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I'm trying to write a class that uses Newton's law of Gravitation to work out the field of a planet. I've tested my code by inputting values for Earth, for purely vertical motion, so I should get g = -9.8 and I don't. I have a class I can use that does every imaginable operation on vectors, called PhysicsVector. I've stared at my code for ages but can't work out what's wrong! I can add the main class if it helps, but I assume I've made some maths mistake in the GravField class here:

import java.lang.Math;
public class GravField{ 
public static final double G = 6.674*Math.pow(10,-11);          //Gravitational constant, same for everything
private double planetMass=0;                        
private double planetRadius=0;                      
private double projectileX=0;
private double projectileY=0;
PhysicsVector projectilePosition = new PhysicsVector(a, projectileY);   //Haven't declared a yet, don't know if that's allowed
PhysicsVector gravityAcceleration = new PhysicsVector();

public GravField(double planetMass, double planetRadius, double projectileX, double projectileY){

    double distance = Math.sqrt(projectileX*projectileX+projectileY*projectileY);   //Distance of projectile from Earth
    double a = planetRadius + projectileX;              //Newton's law assumes origin at planet centre,
                                    //my co-ord system starts at planet surface

    double x = (-G*planetMass*projectileX)/(distance*distance*distance);    //Probably some maths mistake here
    double y = (-G*planetMass*projectileY)/(distance*distance*distance);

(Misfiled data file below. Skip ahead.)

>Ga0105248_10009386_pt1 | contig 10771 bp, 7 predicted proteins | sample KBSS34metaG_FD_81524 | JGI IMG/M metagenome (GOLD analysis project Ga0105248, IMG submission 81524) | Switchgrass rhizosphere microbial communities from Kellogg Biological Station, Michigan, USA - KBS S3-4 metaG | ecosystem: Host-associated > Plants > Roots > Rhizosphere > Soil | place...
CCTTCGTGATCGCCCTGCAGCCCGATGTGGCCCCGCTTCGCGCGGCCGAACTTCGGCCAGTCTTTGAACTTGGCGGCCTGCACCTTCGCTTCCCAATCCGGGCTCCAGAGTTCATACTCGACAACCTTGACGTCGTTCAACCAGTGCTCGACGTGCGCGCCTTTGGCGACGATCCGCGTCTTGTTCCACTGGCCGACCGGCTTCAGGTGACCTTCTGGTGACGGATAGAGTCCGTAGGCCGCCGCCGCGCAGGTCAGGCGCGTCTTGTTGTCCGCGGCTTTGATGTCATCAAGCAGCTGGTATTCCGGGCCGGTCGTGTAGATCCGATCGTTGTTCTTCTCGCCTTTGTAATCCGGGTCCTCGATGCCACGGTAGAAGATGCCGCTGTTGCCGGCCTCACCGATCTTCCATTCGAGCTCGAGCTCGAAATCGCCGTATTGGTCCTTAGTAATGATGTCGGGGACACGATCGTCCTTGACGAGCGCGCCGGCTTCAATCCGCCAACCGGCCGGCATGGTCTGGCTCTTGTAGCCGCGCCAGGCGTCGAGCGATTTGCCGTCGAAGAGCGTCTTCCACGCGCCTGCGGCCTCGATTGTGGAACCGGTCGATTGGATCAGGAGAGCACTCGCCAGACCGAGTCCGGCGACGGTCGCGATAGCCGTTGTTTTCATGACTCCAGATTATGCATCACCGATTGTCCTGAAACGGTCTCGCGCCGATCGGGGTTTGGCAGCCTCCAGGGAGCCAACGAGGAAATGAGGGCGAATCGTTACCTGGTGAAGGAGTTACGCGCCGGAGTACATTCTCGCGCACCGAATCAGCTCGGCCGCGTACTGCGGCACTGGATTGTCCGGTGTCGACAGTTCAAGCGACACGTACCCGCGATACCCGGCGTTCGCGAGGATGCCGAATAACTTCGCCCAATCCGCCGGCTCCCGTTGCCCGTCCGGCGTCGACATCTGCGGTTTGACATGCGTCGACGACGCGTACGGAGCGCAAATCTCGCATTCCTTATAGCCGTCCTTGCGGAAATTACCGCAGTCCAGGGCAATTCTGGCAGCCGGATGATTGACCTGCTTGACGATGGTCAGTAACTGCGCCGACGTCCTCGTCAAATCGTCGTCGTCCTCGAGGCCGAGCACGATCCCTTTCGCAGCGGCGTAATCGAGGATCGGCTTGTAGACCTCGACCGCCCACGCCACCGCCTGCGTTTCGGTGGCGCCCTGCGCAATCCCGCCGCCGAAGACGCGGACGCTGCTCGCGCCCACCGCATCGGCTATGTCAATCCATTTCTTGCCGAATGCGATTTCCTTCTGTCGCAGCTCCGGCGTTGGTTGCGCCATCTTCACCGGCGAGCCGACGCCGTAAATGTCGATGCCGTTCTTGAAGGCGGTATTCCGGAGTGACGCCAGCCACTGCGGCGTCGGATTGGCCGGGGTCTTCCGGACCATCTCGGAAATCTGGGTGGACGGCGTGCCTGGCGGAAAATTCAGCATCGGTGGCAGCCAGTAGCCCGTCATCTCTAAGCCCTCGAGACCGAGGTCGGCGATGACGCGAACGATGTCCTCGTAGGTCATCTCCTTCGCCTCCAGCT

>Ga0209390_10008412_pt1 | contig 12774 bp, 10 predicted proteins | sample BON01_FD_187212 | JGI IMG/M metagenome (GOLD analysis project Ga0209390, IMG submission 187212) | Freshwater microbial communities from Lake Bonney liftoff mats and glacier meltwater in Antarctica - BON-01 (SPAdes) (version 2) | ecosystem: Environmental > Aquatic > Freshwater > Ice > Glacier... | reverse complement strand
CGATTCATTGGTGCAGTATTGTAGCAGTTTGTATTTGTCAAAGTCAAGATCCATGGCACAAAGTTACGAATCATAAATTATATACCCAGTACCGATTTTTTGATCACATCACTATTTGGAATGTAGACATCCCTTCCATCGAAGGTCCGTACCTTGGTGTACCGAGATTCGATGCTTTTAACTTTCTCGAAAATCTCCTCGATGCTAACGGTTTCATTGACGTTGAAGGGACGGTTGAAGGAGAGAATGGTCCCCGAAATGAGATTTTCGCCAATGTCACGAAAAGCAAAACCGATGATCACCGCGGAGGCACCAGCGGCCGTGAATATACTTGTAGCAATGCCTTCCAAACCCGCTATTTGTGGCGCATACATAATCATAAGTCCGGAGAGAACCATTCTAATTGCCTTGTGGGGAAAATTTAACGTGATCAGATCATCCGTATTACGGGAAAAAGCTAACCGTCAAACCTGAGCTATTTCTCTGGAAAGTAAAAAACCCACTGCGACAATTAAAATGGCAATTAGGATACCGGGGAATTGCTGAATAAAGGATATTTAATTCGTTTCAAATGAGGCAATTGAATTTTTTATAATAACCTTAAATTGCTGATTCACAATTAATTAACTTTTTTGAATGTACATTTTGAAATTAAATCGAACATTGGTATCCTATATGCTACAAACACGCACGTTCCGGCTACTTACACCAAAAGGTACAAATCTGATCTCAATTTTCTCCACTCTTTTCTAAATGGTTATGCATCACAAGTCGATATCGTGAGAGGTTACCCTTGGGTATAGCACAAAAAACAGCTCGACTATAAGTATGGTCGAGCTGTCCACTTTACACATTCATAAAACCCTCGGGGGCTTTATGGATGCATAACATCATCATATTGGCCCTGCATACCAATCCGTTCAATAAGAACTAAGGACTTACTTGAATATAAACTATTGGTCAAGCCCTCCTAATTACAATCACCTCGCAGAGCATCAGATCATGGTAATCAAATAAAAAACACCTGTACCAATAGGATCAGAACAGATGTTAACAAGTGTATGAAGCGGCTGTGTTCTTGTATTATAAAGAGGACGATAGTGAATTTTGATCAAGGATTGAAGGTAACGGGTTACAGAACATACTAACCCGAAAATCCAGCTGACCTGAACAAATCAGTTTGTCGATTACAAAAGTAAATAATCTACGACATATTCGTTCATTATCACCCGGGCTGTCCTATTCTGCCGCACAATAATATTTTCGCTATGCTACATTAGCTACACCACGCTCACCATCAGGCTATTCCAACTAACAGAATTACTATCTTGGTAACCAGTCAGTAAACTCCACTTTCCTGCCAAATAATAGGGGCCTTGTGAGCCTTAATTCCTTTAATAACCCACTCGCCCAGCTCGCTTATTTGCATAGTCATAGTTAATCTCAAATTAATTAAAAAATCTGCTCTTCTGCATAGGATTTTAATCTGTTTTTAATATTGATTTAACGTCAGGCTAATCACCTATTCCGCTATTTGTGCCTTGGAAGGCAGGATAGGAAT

gravityAcceleration.setVector(x, y);                //setVector is in PhysicsVector class and makes vector 
    gravityAcceleration.print2D();                  //xi + yj


}

public static double magnitude(PhysicsVector gravityAcceleration){

    double magnitudeOfGravField = gravityAcceleration.magnitude();  //again magnitude is in PhysicsVector class
    return magnitudeOfGravField;

}

}

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  • $\begingroup$ I think you are trying to simulate a flat world with the equations used for the gravital field (that is a Central field, so all the field lines start from one point). $\endgroup$ – N74 Nov 17 '15 at 15:21
  • $\begingroup$ @N74 How do I account for a circular world? Never mind spherical yet! But which bit limits it to a flat world? (In the main class there is some code that means my simulation stops running after y=0, so I think I am saying it's a flat world) I don't know how to adapt it though. Different g equation? $\endgroup$ – user13948 Nov 17 '15 at 16:00
  • $\begingroup$ I thought you were describing a flat world because you are adding planetRadius to projectileX. If you want a circular world forget planetRadius in GravField and work only with projectileX and projectileY. If you need a reference frame on the circle surface you need to fix its coordinates, that may be (0, planetRadius), (planetRadius, 0) or whatever (planetRadius*cos(alpha), planetRadius*sin(alpha)) you would need. Having the reference frame coordinates (we still need to fix the axis orientation), you can make a coordinates change. $\endgroup$ – N74 Nov 17 '15 at 16:18
  • $\begingroup$ @ N74 Ah. Well, there's my mistake. I meant to add it to projectileY! So could I have a circular world more easily using co-ordinate axes at the centre of the circle? $\endgroup$ – user13948 Nov 17 '15 at 16:26
  • $\begingroup$ Correct. In this way you enforce the circular simmetry of the problem. $\endgroup$ – N74 Nov 17 '15 at 16:28
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This should be a work for codereview... but here we are, so let's continue.

These are some modifications to your class to make it better formed: